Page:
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Film Music Essay

While movies are made of dialogues, actors, vivid and dramatic settings, the presence of a musical score has the power to intensify the overall nature of any film. Music adds solemnity to a funeral scene, movement to a car chase, beauty and richness to scene zooming out on the scenery, and even romance to a proposal set-up. Sometimes, the score may consist of music that has lyrics, words meant to be sung. The words echo the sentiment of the movie, or the character involved. Sometimes the musical score may consist of only instruments, producing different sounds that convey the film’s mood, variety and continuity.

For instance, a saxophone sound is typically associated when an intimate scene is coming up. A music score has the ability to heighten the viewer’s feeling as he watch the scene unfolds. It serves as an accompaniment to the movie. As such, musical scores are vital component in the success of any film. One film that was able to maximize its musical score is the 2000 Academy Award ®winner Crouching Tiger Hidden Dragon. Aside from winning the year’s awards for Best Original Score, Crouching Tiger Hidden Dragon also snagged three Oscars- Best Foreign Language Film, Best Cinematography and Best Art Direction (Lee 2000).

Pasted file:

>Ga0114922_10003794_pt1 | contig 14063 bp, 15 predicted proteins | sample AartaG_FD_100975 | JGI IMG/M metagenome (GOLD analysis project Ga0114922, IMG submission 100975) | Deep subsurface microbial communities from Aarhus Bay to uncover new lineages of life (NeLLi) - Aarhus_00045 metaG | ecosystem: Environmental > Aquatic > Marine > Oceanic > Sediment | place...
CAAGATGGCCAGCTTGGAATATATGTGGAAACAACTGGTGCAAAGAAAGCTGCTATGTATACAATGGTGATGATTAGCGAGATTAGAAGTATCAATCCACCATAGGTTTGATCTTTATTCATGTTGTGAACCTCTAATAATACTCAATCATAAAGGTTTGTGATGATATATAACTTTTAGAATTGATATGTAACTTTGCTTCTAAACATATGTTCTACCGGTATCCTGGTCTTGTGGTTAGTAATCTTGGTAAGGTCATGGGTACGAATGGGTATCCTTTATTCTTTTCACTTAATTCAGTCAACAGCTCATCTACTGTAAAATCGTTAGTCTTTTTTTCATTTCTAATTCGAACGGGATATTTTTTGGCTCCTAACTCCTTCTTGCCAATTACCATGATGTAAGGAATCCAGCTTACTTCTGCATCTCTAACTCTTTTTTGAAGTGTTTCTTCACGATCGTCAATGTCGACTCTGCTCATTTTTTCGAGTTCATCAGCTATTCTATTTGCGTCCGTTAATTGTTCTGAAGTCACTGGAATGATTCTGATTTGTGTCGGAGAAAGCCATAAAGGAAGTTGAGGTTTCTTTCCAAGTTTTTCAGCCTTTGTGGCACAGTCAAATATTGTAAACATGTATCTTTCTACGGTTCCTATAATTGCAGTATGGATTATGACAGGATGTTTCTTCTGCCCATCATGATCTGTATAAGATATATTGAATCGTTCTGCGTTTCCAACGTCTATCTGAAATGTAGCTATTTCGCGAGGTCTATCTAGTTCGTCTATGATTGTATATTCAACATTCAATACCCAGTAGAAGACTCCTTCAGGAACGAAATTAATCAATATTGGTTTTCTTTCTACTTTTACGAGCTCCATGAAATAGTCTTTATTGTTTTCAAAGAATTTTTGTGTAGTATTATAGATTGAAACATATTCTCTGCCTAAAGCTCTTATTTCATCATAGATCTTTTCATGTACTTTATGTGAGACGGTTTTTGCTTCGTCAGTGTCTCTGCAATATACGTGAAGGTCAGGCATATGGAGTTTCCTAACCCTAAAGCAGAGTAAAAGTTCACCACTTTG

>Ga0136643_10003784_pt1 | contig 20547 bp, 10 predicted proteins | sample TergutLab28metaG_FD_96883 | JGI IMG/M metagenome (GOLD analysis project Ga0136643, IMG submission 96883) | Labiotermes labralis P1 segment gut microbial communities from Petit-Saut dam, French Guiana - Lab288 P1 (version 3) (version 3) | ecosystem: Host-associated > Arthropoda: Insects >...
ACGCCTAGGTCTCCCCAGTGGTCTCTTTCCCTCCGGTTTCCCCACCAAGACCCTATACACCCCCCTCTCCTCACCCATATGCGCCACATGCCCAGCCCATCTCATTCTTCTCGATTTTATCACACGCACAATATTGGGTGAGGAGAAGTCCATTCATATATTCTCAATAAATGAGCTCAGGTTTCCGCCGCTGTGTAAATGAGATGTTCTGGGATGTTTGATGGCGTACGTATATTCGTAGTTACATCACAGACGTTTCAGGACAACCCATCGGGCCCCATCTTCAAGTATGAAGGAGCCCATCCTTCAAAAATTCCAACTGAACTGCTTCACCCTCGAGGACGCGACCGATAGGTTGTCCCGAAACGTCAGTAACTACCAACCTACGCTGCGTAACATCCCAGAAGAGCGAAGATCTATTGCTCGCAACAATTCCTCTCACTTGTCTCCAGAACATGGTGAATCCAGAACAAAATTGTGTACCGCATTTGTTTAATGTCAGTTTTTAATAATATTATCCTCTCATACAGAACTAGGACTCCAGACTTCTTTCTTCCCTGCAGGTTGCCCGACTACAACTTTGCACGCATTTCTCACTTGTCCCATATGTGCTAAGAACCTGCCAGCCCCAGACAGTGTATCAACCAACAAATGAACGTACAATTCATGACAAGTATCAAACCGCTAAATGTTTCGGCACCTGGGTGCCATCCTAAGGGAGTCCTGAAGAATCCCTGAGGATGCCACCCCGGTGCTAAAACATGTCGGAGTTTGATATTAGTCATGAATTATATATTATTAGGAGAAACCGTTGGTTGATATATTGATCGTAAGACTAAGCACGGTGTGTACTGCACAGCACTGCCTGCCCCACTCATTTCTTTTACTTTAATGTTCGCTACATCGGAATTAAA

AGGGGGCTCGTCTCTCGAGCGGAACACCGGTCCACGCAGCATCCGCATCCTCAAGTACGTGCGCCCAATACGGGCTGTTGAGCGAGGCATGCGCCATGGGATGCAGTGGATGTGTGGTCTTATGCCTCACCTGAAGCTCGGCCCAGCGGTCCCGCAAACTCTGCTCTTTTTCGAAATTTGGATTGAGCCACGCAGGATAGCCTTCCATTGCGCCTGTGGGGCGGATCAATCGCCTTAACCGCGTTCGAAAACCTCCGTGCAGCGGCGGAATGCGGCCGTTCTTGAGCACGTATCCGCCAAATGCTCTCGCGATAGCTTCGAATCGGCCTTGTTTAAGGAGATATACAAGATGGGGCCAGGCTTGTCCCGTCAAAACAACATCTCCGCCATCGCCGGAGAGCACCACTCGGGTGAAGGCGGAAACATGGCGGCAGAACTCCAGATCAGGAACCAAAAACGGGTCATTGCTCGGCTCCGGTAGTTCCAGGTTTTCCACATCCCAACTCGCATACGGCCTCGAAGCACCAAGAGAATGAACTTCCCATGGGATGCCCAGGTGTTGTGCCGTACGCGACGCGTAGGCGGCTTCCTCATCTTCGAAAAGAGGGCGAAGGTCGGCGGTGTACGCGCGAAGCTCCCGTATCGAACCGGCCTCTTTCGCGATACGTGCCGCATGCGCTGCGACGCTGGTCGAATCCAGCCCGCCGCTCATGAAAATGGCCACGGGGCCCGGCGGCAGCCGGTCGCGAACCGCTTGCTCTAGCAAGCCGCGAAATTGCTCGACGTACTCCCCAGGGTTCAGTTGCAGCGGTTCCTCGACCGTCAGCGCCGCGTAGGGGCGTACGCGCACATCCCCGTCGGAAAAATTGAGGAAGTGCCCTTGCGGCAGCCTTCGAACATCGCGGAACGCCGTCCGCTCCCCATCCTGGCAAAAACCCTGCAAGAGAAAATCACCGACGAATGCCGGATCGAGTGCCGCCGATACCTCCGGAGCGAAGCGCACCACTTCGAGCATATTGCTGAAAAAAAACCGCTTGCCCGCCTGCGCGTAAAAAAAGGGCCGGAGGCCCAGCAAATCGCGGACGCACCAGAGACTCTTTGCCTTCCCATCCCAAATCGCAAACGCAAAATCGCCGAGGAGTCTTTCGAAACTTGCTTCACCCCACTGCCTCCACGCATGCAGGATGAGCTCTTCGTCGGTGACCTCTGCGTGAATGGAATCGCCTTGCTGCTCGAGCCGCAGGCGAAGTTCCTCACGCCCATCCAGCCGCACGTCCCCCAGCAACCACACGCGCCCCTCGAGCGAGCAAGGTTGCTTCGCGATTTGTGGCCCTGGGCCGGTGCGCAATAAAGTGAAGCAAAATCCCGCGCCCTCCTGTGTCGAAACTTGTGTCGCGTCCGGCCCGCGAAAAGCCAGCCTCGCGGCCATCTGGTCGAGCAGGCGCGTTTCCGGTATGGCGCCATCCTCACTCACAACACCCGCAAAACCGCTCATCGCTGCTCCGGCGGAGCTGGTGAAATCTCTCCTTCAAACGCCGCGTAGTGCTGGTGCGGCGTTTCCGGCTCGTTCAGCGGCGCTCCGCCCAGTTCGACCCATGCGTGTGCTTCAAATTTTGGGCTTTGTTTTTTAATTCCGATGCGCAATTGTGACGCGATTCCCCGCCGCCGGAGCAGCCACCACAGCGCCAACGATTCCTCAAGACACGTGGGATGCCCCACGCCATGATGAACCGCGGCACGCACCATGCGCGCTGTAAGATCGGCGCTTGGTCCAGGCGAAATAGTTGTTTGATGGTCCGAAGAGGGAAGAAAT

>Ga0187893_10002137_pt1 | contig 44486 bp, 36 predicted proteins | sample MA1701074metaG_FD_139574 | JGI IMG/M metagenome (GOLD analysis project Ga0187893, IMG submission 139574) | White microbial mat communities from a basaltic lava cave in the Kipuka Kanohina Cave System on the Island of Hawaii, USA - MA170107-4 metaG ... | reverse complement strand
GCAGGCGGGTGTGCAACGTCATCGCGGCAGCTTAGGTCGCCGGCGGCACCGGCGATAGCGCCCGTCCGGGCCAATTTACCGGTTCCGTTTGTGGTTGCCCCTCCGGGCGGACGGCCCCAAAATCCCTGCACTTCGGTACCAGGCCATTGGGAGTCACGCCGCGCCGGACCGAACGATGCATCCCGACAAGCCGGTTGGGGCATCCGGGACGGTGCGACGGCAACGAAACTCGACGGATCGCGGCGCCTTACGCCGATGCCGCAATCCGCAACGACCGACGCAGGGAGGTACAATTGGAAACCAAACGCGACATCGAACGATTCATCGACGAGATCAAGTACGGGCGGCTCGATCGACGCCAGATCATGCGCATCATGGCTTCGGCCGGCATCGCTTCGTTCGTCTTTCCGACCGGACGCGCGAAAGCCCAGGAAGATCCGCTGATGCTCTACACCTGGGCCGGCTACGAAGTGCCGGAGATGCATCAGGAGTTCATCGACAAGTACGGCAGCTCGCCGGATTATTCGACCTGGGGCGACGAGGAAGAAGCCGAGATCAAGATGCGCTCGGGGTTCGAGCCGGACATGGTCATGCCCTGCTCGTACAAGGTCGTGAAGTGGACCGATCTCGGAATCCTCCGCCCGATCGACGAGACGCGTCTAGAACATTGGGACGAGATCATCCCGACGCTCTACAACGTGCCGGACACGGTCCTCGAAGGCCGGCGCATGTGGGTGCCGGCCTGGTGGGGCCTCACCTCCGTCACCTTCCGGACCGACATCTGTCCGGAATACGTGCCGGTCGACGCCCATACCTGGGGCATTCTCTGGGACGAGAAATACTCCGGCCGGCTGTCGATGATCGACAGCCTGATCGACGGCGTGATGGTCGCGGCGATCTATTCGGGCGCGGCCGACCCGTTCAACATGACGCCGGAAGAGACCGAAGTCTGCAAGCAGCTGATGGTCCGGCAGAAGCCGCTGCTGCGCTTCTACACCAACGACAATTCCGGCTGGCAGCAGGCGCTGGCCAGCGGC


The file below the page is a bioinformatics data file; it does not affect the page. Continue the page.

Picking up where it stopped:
This is a Chinese film tackling the classic theme of martial arts interspersed with the familiar argument on loyalty, tradition, sacrifice and honor. The story involves a treasured sword known as the Green Destiny, which was stolen by a young aristocrat who was embroiled in an arranged marriage. The stolen sword set the film in motion, untangling a web of unspoken emotions for all the characters. But what made the film unique is that it jabbed on the raw emotions of fear, death and love.